Br. Anthony’s love for God’s creation is evident by the illuminated expression he gets when he talks about it. The words of St. Therese of Lisieux help express his attitude toward creation:
I understood that every flower created by Him is beautiful, that the brilliance of the rose and the whiteness of the lily do not lessen the perfume of the violet or the sweet simplicity of the daisy. […] if all the lowly flowers wished to be roses, nature would lose its springtide beauty, and the fields would no longer be enameled with lovely hues. And so it is in the world of souls, Our Lord’s living garden. (10)
Reflecting on his time as a retired monk, Br. Anthony highlights how his prayer life has changed:
“Right now, I’m taking prayer more seriously, which means I’m getting old. Seeing Abbot Owen suffer made me wonder why we suffer, but that is because of original sin. The last year has been tough because I can’t do things quite like I used to. I don’t know what being a just God means, that God is stern perhaps, but I think it’s something else. God is love, anyway. He suffered but used it to redeem us. We can do that too, let our suffering help cleanse our souls for Heaven… that way Purgatory will have less work to do.
Br. Anthony recognizes the need for a growth of religious vocations. The Church needs to plant vocations in the hearts of more members of the faithful to prevent a global hardening of the heart just as people need to plant more trees to prevent global warming. Br. Anthony gives helpful pointers to plant the seed: “We have periods of visiting the monastery, which gives you an idea of what religious life is like. People have a hard time making a commitment to the monastic life these days. I suppose it’s the same with marriage ‘cause there are a lot of divorces. Advice I have for those struggling to commit is: Pray a lot! Prayer gets answered some way or the other.”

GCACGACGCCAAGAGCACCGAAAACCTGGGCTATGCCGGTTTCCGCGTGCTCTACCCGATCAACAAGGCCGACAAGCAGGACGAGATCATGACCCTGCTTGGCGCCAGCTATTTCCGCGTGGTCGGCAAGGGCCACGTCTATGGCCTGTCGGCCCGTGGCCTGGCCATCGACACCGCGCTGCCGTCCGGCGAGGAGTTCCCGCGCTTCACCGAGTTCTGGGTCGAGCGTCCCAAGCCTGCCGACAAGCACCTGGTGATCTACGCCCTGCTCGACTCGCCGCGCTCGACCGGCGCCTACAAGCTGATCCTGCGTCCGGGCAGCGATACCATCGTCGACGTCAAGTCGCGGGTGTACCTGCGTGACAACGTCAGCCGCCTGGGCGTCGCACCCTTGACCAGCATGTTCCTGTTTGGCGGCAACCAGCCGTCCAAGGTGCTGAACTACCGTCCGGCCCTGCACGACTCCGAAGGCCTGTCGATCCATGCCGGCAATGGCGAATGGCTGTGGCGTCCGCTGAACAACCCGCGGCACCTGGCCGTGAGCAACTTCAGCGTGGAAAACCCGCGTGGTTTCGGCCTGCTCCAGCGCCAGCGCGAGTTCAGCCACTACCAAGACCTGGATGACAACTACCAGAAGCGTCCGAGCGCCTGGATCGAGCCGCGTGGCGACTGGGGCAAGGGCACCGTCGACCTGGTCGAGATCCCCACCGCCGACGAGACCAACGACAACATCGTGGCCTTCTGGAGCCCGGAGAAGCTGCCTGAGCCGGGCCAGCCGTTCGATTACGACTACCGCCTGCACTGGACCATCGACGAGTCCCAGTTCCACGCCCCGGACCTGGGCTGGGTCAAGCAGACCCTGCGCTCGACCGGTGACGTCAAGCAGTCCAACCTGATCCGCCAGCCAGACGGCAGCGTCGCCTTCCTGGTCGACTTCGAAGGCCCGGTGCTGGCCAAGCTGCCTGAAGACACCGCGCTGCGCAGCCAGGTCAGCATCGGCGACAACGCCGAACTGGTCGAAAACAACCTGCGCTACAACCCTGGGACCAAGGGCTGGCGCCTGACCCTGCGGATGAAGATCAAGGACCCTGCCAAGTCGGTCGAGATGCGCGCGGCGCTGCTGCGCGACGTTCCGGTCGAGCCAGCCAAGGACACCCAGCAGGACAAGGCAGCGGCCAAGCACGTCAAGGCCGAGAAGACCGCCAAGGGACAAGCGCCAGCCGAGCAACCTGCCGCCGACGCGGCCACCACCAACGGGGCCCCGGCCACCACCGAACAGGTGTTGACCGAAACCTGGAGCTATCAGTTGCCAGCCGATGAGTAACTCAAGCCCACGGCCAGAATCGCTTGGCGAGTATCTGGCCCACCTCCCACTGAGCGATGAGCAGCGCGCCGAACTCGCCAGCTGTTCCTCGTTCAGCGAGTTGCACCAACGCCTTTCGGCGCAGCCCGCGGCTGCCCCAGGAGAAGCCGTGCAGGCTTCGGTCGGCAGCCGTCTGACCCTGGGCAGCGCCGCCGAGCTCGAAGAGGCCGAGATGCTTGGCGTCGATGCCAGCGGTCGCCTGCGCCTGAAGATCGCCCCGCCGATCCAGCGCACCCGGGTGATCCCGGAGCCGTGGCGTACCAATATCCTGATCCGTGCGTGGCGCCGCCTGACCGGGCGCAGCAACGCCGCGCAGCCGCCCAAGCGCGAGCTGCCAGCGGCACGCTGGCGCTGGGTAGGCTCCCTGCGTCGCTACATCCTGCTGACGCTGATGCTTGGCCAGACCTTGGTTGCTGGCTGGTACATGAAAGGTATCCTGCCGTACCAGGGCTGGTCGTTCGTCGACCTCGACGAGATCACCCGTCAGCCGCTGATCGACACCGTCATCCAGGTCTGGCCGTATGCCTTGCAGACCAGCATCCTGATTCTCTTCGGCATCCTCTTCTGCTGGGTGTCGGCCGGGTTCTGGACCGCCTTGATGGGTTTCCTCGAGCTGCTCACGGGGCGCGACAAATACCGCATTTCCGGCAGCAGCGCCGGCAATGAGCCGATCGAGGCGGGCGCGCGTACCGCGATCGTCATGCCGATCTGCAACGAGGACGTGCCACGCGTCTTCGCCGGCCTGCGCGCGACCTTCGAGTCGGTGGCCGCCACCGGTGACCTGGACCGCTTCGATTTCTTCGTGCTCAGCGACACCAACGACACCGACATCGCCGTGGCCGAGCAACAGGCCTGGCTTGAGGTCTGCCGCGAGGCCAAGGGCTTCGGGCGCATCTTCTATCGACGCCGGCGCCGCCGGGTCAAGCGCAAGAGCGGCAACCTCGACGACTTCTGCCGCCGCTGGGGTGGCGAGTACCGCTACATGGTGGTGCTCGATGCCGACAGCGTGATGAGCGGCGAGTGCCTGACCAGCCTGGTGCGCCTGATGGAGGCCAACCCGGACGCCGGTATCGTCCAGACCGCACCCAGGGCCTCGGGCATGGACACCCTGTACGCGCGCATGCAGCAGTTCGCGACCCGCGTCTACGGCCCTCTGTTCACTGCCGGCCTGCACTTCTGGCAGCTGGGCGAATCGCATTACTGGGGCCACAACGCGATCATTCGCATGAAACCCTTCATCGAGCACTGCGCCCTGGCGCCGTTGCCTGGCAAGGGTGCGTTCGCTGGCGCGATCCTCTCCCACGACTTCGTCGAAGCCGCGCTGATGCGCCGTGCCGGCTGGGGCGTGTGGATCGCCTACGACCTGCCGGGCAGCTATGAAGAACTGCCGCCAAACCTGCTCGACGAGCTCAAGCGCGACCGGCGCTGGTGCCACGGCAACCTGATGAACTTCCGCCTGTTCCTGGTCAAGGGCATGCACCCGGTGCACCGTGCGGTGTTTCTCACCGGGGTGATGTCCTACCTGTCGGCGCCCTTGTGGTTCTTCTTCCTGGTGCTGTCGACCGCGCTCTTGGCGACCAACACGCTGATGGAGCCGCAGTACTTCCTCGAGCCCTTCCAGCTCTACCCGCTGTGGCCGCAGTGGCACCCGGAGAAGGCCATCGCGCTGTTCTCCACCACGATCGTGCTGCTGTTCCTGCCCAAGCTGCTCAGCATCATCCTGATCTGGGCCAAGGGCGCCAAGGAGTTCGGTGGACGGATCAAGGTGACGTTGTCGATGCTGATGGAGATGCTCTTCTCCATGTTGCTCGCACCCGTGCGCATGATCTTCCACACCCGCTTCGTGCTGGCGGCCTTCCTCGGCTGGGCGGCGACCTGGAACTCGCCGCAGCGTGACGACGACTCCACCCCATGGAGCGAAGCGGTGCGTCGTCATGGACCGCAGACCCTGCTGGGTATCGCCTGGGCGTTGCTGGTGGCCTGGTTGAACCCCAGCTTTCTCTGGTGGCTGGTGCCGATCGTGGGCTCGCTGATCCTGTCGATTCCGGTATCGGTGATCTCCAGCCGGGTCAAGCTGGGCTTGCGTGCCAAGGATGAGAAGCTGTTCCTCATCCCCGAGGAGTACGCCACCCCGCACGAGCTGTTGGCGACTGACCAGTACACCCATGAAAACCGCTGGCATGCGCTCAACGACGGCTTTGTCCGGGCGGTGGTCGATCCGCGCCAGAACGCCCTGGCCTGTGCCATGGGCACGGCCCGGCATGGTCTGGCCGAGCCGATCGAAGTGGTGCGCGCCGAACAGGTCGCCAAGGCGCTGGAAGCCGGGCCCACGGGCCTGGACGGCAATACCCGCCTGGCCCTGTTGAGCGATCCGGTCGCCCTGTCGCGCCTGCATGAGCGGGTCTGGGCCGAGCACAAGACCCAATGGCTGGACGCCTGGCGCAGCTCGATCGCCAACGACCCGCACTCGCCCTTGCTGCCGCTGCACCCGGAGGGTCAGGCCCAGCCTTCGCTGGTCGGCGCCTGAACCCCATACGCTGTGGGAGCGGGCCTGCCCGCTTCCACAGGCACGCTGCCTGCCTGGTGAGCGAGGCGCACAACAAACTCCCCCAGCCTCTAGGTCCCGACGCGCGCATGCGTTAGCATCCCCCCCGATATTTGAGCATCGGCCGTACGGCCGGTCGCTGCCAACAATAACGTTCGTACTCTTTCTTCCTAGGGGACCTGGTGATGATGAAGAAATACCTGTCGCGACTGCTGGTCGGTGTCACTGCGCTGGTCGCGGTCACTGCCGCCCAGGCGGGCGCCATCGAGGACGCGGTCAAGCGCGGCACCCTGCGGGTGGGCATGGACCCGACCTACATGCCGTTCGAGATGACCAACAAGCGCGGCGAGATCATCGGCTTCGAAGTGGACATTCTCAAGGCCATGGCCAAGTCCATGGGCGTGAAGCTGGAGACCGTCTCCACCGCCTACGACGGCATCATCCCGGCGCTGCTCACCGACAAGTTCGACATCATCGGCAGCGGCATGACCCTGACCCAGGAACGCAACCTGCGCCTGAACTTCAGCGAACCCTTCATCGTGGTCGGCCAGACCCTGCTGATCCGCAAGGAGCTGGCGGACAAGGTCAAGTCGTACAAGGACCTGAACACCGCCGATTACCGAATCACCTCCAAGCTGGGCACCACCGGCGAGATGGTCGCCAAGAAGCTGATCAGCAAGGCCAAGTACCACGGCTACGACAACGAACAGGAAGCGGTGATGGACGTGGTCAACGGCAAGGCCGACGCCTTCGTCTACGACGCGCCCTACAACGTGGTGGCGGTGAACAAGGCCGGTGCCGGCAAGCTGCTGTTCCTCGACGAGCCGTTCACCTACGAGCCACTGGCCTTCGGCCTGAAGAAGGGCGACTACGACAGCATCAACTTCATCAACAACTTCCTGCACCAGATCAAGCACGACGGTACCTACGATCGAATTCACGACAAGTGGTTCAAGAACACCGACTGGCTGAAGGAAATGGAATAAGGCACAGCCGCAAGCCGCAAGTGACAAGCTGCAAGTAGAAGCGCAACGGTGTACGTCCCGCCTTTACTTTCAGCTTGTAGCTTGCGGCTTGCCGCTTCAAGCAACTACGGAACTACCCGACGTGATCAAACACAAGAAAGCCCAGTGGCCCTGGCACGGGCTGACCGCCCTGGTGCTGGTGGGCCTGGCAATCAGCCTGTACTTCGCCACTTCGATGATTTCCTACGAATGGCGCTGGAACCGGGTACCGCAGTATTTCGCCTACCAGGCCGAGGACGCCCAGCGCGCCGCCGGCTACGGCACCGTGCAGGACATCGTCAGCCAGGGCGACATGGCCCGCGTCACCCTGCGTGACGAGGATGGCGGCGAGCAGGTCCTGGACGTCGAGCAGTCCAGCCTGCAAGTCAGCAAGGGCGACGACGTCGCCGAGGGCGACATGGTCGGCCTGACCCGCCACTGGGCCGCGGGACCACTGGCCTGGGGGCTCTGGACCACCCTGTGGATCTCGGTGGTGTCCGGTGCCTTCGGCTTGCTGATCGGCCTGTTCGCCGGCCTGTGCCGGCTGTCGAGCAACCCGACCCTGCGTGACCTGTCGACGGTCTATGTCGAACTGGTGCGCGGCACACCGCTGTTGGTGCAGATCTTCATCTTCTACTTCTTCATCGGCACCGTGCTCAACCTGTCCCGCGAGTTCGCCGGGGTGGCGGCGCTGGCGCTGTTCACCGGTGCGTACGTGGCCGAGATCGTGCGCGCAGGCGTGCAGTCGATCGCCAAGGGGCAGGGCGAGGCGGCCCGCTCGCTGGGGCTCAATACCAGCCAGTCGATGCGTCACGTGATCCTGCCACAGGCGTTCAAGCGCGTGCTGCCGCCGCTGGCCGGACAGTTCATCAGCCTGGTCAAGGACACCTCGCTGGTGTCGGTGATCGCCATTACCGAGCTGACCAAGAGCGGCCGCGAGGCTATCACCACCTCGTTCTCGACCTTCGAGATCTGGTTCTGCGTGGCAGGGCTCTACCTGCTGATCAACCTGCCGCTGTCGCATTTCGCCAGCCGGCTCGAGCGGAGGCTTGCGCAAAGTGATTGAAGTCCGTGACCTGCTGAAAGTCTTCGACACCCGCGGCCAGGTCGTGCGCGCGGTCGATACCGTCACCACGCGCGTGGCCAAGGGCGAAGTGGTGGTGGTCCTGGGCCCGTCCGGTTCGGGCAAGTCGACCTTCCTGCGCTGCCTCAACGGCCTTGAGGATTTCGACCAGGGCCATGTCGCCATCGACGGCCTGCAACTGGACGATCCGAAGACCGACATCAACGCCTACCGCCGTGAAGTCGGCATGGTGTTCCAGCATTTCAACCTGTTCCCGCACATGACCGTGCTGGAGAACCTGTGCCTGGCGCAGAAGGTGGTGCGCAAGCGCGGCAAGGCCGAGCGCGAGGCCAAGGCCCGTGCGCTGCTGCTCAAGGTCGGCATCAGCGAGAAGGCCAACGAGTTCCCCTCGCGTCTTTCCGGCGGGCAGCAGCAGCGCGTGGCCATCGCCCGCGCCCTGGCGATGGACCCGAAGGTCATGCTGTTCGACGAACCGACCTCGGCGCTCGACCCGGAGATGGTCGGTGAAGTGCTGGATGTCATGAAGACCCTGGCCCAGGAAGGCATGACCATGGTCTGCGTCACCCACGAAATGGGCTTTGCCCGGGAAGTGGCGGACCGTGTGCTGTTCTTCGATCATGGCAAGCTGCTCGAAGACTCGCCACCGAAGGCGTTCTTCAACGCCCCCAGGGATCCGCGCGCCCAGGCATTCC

“Through my prayers, I’m working on giving up my self-will,” he says. “The vow of stability helps with this. My favorite part of monastic life is what that stability gives us, the Benedictine family. We have good, loving brothers who care for one another. If I want a can of pop or something, someone will get it for me.” He adds in good humor, “We’re just one big family, getting old and dying off.”
Br. Anthony thinks it is funny to hear what others think of monks and invites others to become better acquainted with them. He says, “We used to be less involved with students and the community. Now that’s changed and we have daily Masses for the students. They have a good attendance. Sometimes they make me feel worried that I don’t measure up to their standards. I’m really inspired by them.” Br. Anthony has a coffee club each morning, during which he and other monks meet with retired men from town. “Sometimes I’ll invite friends to dinner,” he laughs and continues, “It gives people an insight to the monks’ lives, that we are human, not something way up in the air.”
When it comes down to the core of the Benedictine mission, it is simply an implementation of the Church’s mission as a whole, to strive for holiness each day. Br. Anthony identifies three aids in pursuing holiness: the Divine Office, daily Mass, and the mission of prayer and work. He also advises people to read about the lives of the Saints, explaining, “They went through some of the same things that we are going through.” The uniquely Benedictine vow of stability provides immeasurable assistance to one’s continuous growth in holiness. Br. Anthony affirms, “You can see how the Holy Spirit is growing holiness in you over time just as He is growing tree after tree from tiny seeds.”